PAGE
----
One of the conference sessions I always look forward to are where clients give their views on what they expect from their professional advisers – lawyers in this case. I was a bit surprised that more delegates didn’t hang around for the afternoon session at Netlaw’s Key Strategies for Law Firms event (see below for full event) because there’s nothing quite like hearing it from the horse’s mouth…

Kevin Green, Head of Legal, UKISA IMT Counsel of IBM United Kingdom, started by explaining that the issues discussed at the conference earlier in the day: brand, expansion, transformation, client focus and differentiation were the same as those debated in-house at IBM Legal too. He then explained what being a Globally Integrated Enterprise (GIE) means in terms of economics, openness (in systems and approach) and expertise. He described how the global matrix structure of the legal team mirrored that of the commercial operations with personnel at global, regional and country level to enable seamless and fast escalation where necessary. There is also a central deals team that travels out across the globe to provide support on negotiations.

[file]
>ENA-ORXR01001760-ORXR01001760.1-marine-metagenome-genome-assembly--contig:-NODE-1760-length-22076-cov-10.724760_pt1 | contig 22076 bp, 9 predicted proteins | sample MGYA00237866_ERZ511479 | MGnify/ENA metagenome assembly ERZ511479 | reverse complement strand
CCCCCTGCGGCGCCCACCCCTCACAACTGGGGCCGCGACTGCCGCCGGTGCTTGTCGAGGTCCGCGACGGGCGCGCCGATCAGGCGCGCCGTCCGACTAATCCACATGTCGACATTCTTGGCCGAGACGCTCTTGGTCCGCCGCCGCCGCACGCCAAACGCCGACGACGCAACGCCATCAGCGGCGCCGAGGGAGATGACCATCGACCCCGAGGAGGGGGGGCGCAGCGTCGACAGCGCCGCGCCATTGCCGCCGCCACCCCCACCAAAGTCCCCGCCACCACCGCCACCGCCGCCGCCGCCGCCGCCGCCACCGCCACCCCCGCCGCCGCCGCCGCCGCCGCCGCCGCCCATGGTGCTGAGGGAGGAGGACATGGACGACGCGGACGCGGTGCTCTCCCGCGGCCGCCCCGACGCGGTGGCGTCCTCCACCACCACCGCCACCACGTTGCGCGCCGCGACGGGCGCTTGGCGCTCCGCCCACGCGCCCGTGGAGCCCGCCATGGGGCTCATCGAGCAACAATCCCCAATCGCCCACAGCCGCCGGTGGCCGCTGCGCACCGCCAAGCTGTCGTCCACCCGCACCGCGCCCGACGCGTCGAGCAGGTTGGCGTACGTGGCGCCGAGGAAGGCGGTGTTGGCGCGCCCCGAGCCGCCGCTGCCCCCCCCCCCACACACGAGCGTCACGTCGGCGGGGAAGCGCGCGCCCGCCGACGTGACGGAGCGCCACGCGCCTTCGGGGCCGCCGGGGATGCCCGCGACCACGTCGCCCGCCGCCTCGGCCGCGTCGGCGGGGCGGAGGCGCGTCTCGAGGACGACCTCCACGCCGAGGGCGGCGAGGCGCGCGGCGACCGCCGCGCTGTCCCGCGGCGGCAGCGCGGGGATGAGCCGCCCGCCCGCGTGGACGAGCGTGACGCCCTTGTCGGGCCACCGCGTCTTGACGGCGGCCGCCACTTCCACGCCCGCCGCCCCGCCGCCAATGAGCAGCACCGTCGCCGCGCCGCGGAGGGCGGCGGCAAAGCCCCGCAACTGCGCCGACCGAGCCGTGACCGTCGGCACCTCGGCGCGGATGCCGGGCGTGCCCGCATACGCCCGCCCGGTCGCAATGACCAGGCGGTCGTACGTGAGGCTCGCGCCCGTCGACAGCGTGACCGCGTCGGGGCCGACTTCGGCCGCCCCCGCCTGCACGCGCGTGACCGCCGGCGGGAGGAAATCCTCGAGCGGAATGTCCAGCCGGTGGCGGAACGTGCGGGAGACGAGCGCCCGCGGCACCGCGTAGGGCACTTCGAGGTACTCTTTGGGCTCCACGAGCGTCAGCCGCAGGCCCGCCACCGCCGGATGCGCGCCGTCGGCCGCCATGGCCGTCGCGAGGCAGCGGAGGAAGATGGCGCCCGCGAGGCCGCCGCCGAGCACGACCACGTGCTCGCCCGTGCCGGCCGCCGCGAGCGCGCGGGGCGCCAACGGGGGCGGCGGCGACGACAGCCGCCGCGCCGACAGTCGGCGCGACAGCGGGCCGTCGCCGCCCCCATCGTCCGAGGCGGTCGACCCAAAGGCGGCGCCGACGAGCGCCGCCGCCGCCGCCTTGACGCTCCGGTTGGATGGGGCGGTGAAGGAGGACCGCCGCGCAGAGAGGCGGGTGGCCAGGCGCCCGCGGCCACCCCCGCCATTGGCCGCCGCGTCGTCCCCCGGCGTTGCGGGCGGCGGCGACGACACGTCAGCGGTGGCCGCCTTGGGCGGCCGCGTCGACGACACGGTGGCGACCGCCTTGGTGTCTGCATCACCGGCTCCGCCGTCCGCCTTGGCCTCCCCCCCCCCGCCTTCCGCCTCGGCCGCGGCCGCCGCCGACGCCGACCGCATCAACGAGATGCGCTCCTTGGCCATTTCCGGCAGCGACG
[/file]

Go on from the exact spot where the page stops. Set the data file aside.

He explained that the IBM shareholder is the client of the legal team and that the in-house team was the conduit for the relationship with outside counsel. He was at pains to stress that the focus was on cost-effectiveness rather than lowest cost – despite the constant pressures to reduce the cost of legal services – and that not all law firms they used needed to have global reach. He stressed that outside counsel must really get to know how they operate and that there must be a good relationship and fit. He talked about the schemes they operate for trainees and secondments that enable this understanding to develop. He stressed “we really have to know our professionals” – proving that the relationship was definitely a two way thing.

The need for innovation to enable them to do more with less, use economies of scale and access resource tools was mentioned. He explained that IBM does not operate a lawyer panel and chooses counsel on a “horses for courses” basis considering that all important relationship and fit. He also advised “to treat your client as you would a friend – open communication and mutual benefit”. Eye catching features from external counsel he had seen included thinking differently about fee structures (the billable hour is dead) and differentiating services whilst understanding the new economic environment. Without explaining how best to achieve it, he advised that law firms need to be “the first name to pop into your head”.